PAUL KARLSTROM: What did you do?
LEO HOLUB: We went through the gels and picked out ones that were complete in themselves. Quite often there's something in front of the head and you only get a half a head. But we picked out the gels that were complete and could be matted and framed. Then we would make an airbrush background to go with it. And they were matted by Vince Scola who was Guthrie Courvoisier's framer. And they were matted and framed. There was an exhibition of the Fantasia gels at the San Francisco Museum of Art on VanNess, there was a big opening, a big deal was made of it.
PAUL KARLSTROM: Was this the first that that kind of thing happened? Was this interest in it? Because there’s now a big market now for that.
LEO HOLUB: Yeah, I think Guthrie invented this.
PAUL KARLSTROM: Now this was before the time that Jay McAvoy, I think, bought that gallery. But I can't remember the year. He's still around. He's a trustee of the Fine Arts Museums and he actually gave the Archives a few records. But I can't remember exactly what year it was.
LEO HOLUB: Well, I don't know if he owned it, but he did come around. I remember the name. Billy Justema used to come around. That's a name from San Francisco. They used to come to my gallery often. But I think Guthrie was the owner at this time. We're talking about 1940, I think.
PAUL KARLSTROM: 1940, yes. Well, because I think the war interfered, in my recollection, McAvoy was taken away from that. Perhaps he served in the forces.
LEO HOLUB: The war was on the horizon. I remember from the Courvoisier Gallery we watched one noon, there was a big hullabaloo because the German Embassy had raised the Nazi flag. We could see it around the corner there. Everybody, from us, was hissing and booing. And an American sailor climbed up and cut it down.
PAUL KARLSTROM: And everybody cheered?
LEO HOLUB: Everybody cheered, yes. So the war was on the horizon.
PAUL KARLSTROM: You were working in a gallery, this is like your first job, I guess, out of school and you were an apprentice because you didn't get paid for that. And so you were working for at least a year at Courvoisier?
LEO HOLUB: Probably six months. Because it wasn't enough to get married. Then I still lived in the Monkey Block and John Sackas across the hall heard of a job at the Independent Lithograph Company. It paid better. In the art department doing lettering and package design and that sort of thing. Mike Ruiz was one of the part owners. And he was a famous crayon man. He could take a metal plate, make four plates and he would take the tusche crayon and he would figure out, look at, from the drawing and know how much yellow and how much red and how much blue to add to these four different plates, and they would print a six by eight poster from that. He was a crayon man. And he was interesting. He had three or four daughters when he hired me. I guess he was figuring he was going to get a son-in-law. But, no, I already had an intended. So when he heard, when I announced that I was going to get married he said, "Oh, no. Oh, no." But it was great. One of his daughters was a beautiful girl who looked like Delores Del Rio. She danced at the Waldorf Astoria in New York and all those kinds of places. But then it was time to really get married. So on the third of July in 1941, we had a church wedding. Florence's dad arranged the whole deal. Florence had been confirmed at the Swedish Lutheran Church on Dolores Street. So we had the wedding there.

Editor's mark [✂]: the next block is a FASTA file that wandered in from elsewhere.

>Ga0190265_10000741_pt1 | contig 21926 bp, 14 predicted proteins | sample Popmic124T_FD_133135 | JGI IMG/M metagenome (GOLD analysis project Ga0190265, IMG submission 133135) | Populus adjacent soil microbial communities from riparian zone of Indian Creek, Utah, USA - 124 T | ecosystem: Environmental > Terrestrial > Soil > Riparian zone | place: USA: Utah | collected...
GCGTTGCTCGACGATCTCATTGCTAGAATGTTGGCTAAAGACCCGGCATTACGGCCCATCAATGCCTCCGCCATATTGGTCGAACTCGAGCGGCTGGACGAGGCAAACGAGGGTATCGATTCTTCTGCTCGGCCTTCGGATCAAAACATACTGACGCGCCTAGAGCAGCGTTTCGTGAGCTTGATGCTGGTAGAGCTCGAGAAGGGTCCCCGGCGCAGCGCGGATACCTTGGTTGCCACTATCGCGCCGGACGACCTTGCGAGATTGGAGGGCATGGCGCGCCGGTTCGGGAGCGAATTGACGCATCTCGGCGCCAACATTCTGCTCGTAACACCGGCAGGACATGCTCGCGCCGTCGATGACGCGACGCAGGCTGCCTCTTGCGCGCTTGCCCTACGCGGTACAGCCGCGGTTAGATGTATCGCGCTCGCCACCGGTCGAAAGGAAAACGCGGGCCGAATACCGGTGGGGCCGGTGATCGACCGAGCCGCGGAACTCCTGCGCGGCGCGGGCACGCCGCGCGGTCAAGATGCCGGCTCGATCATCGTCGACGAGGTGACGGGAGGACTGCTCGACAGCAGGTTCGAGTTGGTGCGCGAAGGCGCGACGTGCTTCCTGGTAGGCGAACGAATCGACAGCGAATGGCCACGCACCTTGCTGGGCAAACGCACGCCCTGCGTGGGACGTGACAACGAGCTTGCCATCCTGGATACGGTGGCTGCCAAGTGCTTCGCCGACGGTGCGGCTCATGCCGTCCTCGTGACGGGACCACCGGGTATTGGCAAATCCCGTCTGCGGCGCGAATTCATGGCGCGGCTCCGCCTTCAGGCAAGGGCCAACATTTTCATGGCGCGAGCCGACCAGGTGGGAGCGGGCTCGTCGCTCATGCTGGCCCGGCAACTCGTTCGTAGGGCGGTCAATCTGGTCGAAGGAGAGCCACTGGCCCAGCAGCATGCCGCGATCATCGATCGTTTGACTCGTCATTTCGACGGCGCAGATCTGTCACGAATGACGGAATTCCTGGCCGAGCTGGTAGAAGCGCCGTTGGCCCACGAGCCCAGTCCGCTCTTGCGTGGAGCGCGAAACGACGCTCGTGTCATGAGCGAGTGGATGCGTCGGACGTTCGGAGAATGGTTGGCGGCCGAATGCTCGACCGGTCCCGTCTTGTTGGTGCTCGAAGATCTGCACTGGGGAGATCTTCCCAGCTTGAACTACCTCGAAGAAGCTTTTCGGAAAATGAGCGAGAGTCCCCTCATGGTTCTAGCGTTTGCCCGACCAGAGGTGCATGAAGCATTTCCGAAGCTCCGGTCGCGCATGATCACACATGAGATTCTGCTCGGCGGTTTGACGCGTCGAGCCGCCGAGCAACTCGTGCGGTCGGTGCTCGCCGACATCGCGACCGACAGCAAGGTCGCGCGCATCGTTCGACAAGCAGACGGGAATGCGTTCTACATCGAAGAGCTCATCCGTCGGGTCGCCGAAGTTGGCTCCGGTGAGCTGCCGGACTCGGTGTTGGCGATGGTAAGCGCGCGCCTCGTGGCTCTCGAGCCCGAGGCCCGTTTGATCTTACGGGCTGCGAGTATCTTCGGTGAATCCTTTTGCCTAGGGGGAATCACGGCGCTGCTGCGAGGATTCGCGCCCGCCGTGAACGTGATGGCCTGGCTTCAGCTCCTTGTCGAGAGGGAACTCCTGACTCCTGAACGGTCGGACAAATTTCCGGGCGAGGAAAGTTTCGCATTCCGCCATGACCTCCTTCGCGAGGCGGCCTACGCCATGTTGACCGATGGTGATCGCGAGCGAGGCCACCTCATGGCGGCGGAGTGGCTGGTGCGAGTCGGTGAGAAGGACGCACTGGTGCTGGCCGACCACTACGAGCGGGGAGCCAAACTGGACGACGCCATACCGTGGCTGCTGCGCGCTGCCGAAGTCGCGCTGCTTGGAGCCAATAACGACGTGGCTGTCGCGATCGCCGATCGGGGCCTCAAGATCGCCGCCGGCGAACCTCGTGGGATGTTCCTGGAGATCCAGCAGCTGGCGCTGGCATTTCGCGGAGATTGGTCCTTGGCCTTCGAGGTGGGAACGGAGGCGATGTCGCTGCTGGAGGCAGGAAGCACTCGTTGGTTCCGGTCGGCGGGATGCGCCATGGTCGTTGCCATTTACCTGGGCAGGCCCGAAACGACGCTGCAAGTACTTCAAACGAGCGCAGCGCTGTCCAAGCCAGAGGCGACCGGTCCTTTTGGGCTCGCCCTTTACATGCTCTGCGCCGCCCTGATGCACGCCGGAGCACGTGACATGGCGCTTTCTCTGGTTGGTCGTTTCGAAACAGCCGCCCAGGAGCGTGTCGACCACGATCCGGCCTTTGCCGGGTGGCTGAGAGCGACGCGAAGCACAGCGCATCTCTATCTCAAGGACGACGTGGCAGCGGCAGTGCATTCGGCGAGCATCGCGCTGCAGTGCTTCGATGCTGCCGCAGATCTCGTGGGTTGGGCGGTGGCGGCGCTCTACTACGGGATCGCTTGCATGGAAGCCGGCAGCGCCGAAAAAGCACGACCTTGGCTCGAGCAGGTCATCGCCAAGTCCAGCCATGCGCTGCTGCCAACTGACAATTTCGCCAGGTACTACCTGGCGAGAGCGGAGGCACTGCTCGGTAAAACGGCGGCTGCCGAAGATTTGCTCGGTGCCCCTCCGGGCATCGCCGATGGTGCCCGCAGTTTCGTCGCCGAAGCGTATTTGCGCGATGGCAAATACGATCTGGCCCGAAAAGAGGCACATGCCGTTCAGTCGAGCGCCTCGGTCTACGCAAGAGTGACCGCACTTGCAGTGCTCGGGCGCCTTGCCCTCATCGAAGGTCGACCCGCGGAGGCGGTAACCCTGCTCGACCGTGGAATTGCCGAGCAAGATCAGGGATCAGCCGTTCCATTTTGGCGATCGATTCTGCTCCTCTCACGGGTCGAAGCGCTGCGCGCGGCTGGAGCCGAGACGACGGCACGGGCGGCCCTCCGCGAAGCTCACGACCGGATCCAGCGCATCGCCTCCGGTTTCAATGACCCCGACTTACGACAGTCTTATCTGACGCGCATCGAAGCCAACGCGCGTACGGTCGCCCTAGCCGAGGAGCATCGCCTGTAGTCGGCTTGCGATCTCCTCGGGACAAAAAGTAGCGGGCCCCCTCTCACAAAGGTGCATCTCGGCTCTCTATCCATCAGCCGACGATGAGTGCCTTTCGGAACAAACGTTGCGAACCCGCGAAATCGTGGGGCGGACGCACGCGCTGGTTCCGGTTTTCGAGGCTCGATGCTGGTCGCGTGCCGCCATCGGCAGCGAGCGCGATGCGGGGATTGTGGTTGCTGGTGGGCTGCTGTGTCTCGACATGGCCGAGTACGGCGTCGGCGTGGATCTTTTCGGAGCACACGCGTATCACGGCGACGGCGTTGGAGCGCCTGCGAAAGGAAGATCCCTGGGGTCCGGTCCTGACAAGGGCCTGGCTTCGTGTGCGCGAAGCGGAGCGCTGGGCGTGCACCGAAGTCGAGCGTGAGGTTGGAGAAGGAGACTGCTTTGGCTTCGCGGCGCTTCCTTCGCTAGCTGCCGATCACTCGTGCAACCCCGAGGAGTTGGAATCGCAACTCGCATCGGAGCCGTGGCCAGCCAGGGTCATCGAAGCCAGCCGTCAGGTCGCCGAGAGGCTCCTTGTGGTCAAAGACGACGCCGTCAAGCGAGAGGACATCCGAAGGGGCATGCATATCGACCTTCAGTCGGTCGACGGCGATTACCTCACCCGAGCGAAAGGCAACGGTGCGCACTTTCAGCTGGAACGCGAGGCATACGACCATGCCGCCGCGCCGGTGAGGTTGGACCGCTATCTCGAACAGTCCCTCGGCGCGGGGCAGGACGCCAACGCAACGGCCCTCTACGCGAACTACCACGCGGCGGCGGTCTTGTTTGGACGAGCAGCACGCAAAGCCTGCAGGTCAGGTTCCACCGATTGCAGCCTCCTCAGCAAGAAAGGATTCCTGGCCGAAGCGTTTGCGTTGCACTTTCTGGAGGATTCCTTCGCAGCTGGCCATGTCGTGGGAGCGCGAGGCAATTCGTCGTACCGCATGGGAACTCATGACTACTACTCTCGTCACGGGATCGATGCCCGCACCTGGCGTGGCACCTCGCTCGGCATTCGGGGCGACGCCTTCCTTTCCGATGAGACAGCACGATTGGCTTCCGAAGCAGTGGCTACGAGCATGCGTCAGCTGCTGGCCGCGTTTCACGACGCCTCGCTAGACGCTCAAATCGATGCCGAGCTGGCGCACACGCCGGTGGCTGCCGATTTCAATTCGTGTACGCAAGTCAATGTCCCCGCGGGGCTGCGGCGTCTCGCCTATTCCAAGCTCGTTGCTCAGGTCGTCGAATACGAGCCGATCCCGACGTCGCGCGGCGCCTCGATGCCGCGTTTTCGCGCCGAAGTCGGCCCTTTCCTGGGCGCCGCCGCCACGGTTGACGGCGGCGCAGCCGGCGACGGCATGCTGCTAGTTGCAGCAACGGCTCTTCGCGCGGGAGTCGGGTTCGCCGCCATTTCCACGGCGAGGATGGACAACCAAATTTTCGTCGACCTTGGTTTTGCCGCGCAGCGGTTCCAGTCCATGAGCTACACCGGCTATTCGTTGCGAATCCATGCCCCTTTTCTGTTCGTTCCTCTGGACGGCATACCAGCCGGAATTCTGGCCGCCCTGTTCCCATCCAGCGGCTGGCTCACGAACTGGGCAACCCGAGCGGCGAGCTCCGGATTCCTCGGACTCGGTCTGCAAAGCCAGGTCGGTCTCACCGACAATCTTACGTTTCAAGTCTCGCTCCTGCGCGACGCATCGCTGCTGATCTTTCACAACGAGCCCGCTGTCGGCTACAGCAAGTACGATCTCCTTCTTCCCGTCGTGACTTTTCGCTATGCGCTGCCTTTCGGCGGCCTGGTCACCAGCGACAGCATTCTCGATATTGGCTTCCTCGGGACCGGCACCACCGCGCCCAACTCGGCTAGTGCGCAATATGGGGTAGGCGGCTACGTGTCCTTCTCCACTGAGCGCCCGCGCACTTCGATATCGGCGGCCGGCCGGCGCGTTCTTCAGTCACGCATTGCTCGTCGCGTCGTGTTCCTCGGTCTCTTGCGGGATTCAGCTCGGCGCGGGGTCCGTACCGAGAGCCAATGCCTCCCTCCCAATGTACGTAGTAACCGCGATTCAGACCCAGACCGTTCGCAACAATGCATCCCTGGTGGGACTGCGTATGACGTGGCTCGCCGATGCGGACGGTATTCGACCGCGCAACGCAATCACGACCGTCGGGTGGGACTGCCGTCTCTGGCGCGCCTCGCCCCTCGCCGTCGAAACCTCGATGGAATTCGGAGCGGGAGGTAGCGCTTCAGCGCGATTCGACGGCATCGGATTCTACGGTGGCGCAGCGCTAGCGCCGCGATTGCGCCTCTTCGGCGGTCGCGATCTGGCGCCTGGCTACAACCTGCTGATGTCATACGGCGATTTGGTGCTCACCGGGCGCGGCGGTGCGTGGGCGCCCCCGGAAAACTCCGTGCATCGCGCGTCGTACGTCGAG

PAUL KARLSTROM: Good for her. I didn't know that was her background. Well, she and I will have to talk about that. Well, you know, that's my background too.
LEO HOLUB: One of John's friends sang "Oh Promise Me". It was a traditional wedding. And afterwards we went out to -- what's that area around Tower Market called? I can't think of the name of it. But anyway, there's a community center and we had a reception there.
PAUL KARLSTROM: You mean what? Up on the hill? Diamond Heights?
LEO HOLUB: The next one over is called Mira Loma or Mira Loma Park? Anyway, there's a place there we rented and had a lively reception. But Florence and I kept staying and finally one of her cousins came and said, "You guys leave so we can leave." So we left and went to the St. Francis Hotel.
PAUL KARLSTROM: Oh, good for you. So did you go on a honeymoon or could you afford it?
LEO HOLUB: Well, see, we picked this day because of the Fourth of July. We had a three day holiday. My dad was working up on the Feather River so we went up, too. and shared a cabin with my dad on the Feather River for three days and then came back and went to work.
PAUL KARLSTROM: Let me go back just for a moment to San Francisco in the late 30s and around ‘40. You were working at Courvoisier in 1940, I think. That must have been one of the few galleries in town. Do you remember what the gallery situation was with art galleries at that time? Were there any interesting ones? Did you ever go and look at exhibitions at galleries? Was City of Paris operating then?
LEO HOLUB: I can't remember any other place except the Museum of Art on Van Ness Avenue. I went to the Oakland Museum. I showed there a couple of years, a lithograph and a watercolor. I was in the Oakland show in '39 and '40. But the kind of galleries that we have now, I don't recall.
PAUL KARLSTROM: So you don't remember much of a gallery scene? This wasn't anything that was going on and the students were aware of and interested in? You know, as a way to see works, to see what people are doing? The whole idea of an art market really wasn't developed?
LEO HOLUB: It obviously didn't hit me. Jo Sinel was looking around for a place to -- a building to put his school in, and he knew a lot of people. I went with Jo out to Ansel Adams. Jo called Ansel. I remember that day. That was the first time I met Ansel.